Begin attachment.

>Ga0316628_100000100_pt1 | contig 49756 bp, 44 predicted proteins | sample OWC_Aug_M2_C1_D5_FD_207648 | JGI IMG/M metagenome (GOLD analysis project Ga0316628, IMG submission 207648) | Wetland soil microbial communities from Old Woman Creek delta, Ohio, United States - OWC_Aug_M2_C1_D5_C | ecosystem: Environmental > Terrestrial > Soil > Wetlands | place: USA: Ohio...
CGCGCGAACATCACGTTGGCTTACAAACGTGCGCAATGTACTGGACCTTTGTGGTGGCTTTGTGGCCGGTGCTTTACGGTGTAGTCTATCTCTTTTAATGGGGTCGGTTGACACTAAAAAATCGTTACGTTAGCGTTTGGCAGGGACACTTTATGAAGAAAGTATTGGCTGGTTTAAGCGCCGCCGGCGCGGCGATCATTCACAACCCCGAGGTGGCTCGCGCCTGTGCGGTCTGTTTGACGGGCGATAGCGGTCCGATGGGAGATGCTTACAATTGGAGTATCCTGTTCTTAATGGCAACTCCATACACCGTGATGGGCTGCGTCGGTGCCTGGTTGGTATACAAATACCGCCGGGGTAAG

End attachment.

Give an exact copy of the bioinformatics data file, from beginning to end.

>Ga0316628_100000100_pt1 | contig 49756 bp, 44 predicted proteins | sample OWC_Aug_M2_C1_D5_FD_207648 | JGI IMG/M metagenome (GOLD analysis project Ga0316628, IMG submission 207648) | Wetland soil microbial communities from Old Woman Creek delta, Ohio, United States - OWC_Aug_M2_C1_D5_C | ecosystem: Environmental > Terrestrial > Soil > Wetlands | place: USA: Ohio...
CGCGCGAACATCACGTTGGCTTACAAACGTGCGCAATGTACTGGACCTTTGTGGTGGCTTTGTGGCCGGTGCTTTACGGTGTAGTCTATCTCTTTTAATGGGGTCGGTTGACACTAAAAAATCGTTACGTTAGCGTTTGGCAGGGACACTTTATGAAGAAAGTATTGGCTGGTTTAAGCGCCGCCGGCGCGGCGATCATTCACAACCCCGAGGTGGCTCGCGCCTGTGCGGTCTGTTTGACGGGCGATAGCGGTCCGATGGGAGATGCTTACAATTGGAGTATCCTGTTCTTAATGGCAACTCCATACACCGTGATGGGCTGCGTCGGTGCCTGGTTGGTATACAAATACCGCCGGGGTAAG